This will be a great 20 minute practice to really cultivate inner-focus.

If you’re curious, give this a shot and let me know how it goes.

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Yoga Nidra Meditation: Does Your Inner 3-Year-Old Need to Go Nighty Night?

Who else can relate to the this . . .

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My 3-year-old has two settings— turbo and asleep.

One evening last summer, he was spraying the driveway with the hose. When we told him that he had to stop spraying because it was his bedtime, he became absolutely undone with emotion. He erupted into screams of anger, morphed into an inconsolable sadness, then began desperate pleading, which then cycled back to anger, more sadness, (this time accompanied with a slumped-over super-sad walk) and more pleading . . . This went on for several minutes making a performance that could have earned him a Tony Award.

I remember standing there unphased, merely watching this drama play out. As the adult with a grander perspective, not only did I not have to get pulled into his emotion, but my heart opened up to him. I could see this situation for what it was: he’s a 3-year-old ball of raw emotion. I understood that because it was his bedtime, he was very tired and crankiness gets amplified when you’re tired. I also had the perspective that his whole world at that moment was spraying the driveway and now his world had ended because of something as arbitrary as bedtime. But thanks to my adult perspective, I could simply observe his tantrum without having an opinion about it.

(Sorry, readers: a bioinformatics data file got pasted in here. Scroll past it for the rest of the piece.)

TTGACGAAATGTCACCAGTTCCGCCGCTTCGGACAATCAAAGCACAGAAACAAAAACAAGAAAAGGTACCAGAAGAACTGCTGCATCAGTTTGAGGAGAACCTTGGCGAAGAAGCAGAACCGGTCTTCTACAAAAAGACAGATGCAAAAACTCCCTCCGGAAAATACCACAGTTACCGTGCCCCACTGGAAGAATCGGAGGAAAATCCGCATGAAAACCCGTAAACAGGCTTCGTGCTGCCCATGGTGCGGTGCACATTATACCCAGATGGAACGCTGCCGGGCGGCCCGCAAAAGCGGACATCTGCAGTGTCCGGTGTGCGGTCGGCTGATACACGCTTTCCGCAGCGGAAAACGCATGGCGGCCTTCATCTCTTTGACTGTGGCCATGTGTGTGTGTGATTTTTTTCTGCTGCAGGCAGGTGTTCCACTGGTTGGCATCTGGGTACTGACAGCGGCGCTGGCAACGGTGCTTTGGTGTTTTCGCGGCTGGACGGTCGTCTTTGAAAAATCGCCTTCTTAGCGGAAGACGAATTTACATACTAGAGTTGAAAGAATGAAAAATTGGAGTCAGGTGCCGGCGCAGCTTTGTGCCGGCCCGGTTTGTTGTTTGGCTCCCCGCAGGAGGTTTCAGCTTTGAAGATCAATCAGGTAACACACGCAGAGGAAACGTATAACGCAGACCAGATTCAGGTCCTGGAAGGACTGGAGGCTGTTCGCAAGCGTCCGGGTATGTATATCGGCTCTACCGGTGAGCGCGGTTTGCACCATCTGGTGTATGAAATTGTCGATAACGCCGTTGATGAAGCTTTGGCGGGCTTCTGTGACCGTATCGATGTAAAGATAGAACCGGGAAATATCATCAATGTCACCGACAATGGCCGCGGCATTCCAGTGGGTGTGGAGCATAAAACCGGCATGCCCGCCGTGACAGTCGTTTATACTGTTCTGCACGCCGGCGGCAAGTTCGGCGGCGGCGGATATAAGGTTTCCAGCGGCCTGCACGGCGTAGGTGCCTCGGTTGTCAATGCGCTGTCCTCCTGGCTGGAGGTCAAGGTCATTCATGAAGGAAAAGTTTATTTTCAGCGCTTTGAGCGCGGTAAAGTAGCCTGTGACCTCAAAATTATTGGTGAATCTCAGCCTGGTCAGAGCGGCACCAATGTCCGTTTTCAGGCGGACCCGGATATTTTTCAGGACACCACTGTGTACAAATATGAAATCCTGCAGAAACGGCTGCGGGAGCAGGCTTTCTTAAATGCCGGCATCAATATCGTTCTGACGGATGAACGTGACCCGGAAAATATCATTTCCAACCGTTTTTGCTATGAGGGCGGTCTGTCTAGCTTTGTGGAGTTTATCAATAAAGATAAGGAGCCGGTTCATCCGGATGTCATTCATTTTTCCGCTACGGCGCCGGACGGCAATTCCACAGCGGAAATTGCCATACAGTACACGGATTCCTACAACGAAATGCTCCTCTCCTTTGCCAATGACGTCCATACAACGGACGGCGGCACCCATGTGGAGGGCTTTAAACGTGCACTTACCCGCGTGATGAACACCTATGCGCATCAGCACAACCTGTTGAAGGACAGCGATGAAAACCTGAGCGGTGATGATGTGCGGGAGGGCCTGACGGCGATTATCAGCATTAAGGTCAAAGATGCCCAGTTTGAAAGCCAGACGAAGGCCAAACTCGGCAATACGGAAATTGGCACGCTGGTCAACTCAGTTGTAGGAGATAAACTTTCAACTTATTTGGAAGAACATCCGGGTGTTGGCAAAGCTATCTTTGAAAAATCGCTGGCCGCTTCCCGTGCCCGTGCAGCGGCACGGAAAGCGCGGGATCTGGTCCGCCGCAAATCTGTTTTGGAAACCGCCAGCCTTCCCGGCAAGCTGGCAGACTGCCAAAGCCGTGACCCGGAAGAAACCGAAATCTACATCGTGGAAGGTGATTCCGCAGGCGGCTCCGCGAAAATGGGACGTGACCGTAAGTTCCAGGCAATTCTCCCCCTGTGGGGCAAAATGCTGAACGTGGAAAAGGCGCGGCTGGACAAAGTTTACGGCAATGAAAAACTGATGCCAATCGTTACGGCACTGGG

Minutes later, my son was sleeping peacefully in his bed.

Photo https://o-meditation.com/2017/02/24/awareness-j-krishnamurti/

Photo https://o-meditation.com/2017/02/24/awareness-j-krishnamurti/

Krishnamurti, one of the preeminent yoga minds of the last century, said it best when he proffered that “The highest form of intelligence is observation without assessment.” He’s saying that our highest Self is one that can merely witness something and not react to it.

“Yeah, that’s great when you’re observing your kid throw a fit, but how to you learn to not have an opinion about your own serious adult emotions like stress, worry, or anxiety?” The answer is perhaps easier than you think: observation through relaxation.